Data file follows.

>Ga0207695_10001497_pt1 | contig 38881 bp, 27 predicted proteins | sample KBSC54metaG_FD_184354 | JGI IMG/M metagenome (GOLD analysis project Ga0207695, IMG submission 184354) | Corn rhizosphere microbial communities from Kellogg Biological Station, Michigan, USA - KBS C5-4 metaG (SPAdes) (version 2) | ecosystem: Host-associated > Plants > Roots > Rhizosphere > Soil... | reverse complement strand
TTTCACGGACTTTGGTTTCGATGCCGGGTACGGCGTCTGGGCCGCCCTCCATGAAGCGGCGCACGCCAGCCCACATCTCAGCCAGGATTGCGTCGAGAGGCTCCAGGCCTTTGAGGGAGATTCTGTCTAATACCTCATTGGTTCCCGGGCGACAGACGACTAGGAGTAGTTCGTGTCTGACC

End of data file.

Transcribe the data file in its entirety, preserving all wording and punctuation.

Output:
>Ga0207695_10001497_pt1 | contig 38881 bp, 27 predicted proteins | sample KBSC54metaG_FD_184354 | JGI IMG/M metagenome (GOLD analysis project Ga0207695, IMG submission 184354) | Corn rhizosphere microbial communities from Kellogg Biological Station, Michigan, USA - KBS C5-4 metaG (SPAdes) (version 2) | ecosystem: Host-associated > Plants > Roots > Rhizosphere > Soil... | reverse complement strand
TTTCACGGACTTTGGTTTCGATGCCGGGTACGGCGTCTGGGCCGCCCTCCATGAAGCGGCGCACGCCAGCCCACATCTCAGCCAGGATTGCGTCGAGAGGCTCCAGGCCTTTGAGGGAGATTCTGTCTAATACCTCATTGGTTCCCGGGCGACAGACGACTAGGAGTAGTTCGTGTCTGACC